You’ve probably seen the headlines and read the news stories about the dangers of vaping. While some public health stories may seem alarmist in nature, in the case of e-cigarettes and their negative health impact, where there is smoke, there is fire.
The outbreak of vaping-related illnesses in the United States can be traced back to July 2019, when cases were reported to the Wisconsin and Illinois public health departments. As of February 4, 2020, there have since been 64 confirmed deaths associated with vaping or e-cigarette use, spread across 28 states and the District of Columbia, according to the Centers for Disease Control and Prevention. In addition, there have been another 2,758 cases of injury that required hospitalization, which have occurred in all 50 states. What is especially alarming is that vaping is popular among young people: A full 25% of high school seniors said they had vaped in 2019 and two-thirds of people who became ill because of e-cigarettes were between the ages of 18 and 34, according to the New York TImes.
In response to this outbreak, many states and cities have enacted or are considering bans on e-cigarettes, but many people may still be unaware about the real dangers that vaping can pose. That can be especially true for young people, who are drawn to the variety of flavored products that can be used in vape pens, as well as people who view it as a safer alternative to smoking tobacco products such as traditional cigarettes. Here is what you should know about the risks of e-cigarette use.
What is Vaping?
The term e-cigarettes is short for electronic cigarettes. These are battery-powered devices that may also be called vapes, vape pens, e-hookahs, or mods. No matter the name, they all work to deliver nicotine to the user. The e-cigarette contains a liquid that, when heated, produces an aerosol that can be inhaled. While this aerosol vapor is inhaled directly into the lungs, it’s generally thought to not contain as many chemicals as regular cigarettes have when the tobacco is ignited. In addition to nicotine, vaping liquid can contain a variety of additives or flavors to make the product more palatable to users.
Vaping is big business. It’s been estimated that there are more than 460 e-cigarette brands for consumers to choose from. Between 2012 and 2016, the CDC reports that average monthly sales increased by 132%. In 2016, e-cigarettes were a $3.6 billion business in America.
The Dangers of E-Cigarettes
Because vaping is a relatively recent phenomenon, the research on its safety is still in its early stages. However, there is already enough evidence to know that there are definitely certain risks users face. Among them:
- It’s an easy way for young people to get addicted to nicotine.
Given the high number of youth that reportedly vape, it’s a lucrative market for e-cigarette marketers. The companies have responded by producing vape liquids in fun, kid-friendly flavors such as cotton candy, grape, and berry. These flavors mask the nicotine, so kids may not realize they are consuming a toxic chemical when they are vaping. Also, some vape devices are small and look unassuming, like a flash drive or a regular pen. This, combined with the lack of telltale cigarette smoke, makes it easy for kids to hide their vaping from parents or other adults. Finally, it’s thought that e-cigarettes can lead teens to become more easily hooked not just on nicotine, but also on illicit drugs such as meth or cocaine.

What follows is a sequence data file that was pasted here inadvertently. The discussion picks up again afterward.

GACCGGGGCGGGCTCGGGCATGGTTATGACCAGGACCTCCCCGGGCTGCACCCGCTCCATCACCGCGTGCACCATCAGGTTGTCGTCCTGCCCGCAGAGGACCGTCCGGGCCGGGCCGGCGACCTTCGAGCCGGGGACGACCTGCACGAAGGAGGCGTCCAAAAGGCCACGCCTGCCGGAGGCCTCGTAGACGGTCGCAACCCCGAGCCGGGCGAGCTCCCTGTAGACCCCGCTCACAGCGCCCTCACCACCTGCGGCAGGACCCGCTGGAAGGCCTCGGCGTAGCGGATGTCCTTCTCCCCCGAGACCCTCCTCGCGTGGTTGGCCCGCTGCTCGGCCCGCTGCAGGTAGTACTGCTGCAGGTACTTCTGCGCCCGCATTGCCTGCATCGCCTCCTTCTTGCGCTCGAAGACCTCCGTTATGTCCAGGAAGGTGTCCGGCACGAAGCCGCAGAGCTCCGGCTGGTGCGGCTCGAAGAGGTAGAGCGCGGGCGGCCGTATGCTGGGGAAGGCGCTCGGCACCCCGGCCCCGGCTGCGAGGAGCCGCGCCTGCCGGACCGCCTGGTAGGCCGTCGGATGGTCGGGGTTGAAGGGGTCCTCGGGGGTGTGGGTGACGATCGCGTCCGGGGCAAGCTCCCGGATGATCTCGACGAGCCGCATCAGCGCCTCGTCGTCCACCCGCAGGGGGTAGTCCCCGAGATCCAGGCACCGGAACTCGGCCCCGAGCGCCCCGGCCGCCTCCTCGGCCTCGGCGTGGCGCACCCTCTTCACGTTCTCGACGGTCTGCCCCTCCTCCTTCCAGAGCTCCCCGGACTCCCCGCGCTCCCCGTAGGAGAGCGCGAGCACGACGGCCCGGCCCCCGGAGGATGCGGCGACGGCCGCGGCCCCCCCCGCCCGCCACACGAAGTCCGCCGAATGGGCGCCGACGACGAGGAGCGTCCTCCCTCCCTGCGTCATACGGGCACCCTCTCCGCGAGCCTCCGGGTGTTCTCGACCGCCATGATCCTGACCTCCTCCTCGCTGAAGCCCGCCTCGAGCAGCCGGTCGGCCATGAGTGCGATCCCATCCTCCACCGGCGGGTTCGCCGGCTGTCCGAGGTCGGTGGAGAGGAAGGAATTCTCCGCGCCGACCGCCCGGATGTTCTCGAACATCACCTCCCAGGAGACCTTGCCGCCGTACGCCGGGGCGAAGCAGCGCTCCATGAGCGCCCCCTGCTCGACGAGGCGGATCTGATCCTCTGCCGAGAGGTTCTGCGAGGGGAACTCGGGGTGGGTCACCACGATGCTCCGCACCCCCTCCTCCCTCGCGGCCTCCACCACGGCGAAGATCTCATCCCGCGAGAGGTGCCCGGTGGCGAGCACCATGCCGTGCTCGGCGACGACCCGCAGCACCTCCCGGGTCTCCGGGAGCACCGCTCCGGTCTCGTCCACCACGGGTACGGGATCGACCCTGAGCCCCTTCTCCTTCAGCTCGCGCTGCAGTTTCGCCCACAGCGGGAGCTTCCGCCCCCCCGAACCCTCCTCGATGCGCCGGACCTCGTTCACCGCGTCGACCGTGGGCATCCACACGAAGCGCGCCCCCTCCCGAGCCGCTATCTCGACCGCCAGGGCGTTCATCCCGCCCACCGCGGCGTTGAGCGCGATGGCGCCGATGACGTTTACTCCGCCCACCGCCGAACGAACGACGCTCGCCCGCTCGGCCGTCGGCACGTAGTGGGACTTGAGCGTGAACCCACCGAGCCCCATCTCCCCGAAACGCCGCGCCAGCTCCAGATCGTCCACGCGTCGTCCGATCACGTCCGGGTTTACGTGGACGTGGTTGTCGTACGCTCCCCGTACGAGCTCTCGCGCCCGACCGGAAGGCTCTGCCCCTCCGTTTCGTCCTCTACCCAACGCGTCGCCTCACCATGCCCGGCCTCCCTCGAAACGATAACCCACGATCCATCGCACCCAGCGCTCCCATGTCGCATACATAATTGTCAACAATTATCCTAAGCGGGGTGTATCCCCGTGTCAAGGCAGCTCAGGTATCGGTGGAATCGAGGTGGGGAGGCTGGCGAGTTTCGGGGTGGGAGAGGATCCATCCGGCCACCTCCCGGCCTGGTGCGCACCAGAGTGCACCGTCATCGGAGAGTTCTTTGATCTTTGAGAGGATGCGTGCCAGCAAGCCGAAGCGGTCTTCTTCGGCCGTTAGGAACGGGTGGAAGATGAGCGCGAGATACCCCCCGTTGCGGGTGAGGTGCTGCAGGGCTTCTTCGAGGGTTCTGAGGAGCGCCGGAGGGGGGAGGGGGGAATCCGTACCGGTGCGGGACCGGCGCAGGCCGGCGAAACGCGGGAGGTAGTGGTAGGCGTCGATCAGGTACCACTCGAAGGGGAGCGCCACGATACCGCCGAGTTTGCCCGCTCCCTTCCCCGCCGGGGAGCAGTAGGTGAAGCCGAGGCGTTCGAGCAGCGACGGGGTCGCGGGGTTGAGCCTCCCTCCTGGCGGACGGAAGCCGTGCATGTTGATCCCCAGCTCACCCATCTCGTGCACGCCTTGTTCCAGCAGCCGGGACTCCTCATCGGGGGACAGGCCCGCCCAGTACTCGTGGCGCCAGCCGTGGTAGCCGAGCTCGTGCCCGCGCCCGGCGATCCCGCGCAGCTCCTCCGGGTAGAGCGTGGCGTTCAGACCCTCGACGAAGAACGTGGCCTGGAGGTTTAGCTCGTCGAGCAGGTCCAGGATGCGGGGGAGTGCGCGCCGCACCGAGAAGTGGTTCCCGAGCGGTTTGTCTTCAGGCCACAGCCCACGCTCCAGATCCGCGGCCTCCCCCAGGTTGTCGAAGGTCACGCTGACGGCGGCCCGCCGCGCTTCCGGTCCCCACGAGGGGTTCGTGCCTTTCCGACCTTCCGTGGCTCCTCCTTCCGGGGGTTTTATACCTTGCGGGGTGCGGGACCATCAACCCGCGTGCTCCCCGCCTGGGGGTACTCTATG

- E-cigarettes can have adverse health effects.
Already, researchers are noting the problems that can be associated with vaping. A study in the American Journal of Preventive Medicine found an association between e-cigarettes and a higher risk of lung issues such as emphysema, chronic bronchitis, and chronic obstructive pulmonary disease (COPD). Data also indicates that people who vape are more likely to suffer heart attack, stroke, or emotional stress compared to people who don’t use e-cigarettes. Nicotine, the major ingredient in vape liquid, is also highly addictive and can trigger withdrawal symptoms when a user tries to quit. It can affect the body’s organs and major systems (respiratory, cardiovascular, renal, reproductive, and immune systems among them). And of course, there is the ongoing outbreak of vape-associated illness, which is similar to the flu or pneumonia and can result in serious lung damage or, in extreme cases, death.
- Vape liquid may not always be what it seems.
The U.S. Food and Drug Administration began regulating e-cigarette products in 2016, but vaping opponents say the federal agency still has much work to do in catching up on its oversight of the many products on the market. Vape liquid can legally contain chemicals, such as propylene glycol, which help create the aerosol. But some liquids also may legally contain substances derived from marijuana such as cannabinoid (CBD) or tetrahydrocannabinol (THC). While the latter has some legal uses in e-cigarettes, it also is prevalent on the black market because it is responsible for marijuana’s high. Plus, Vitamin E acetate is often combined with THC, and the Vitamin E acetate is suspected to be harmful when inhaled and the CDC says it is “strongly linked” to the outbreak of vaping illnesses.
Vaping’s dangers include increased health risks as well as a greater chance of addiction to nicotine. If you are struggling with e-cigarette use, to the detriment of your health and wellness, contact Clear Sky Recovery. We can help you with your nicotine addiction thanks to our innovative and medically sound ibogaine treatment program. Contact us today to learn more.
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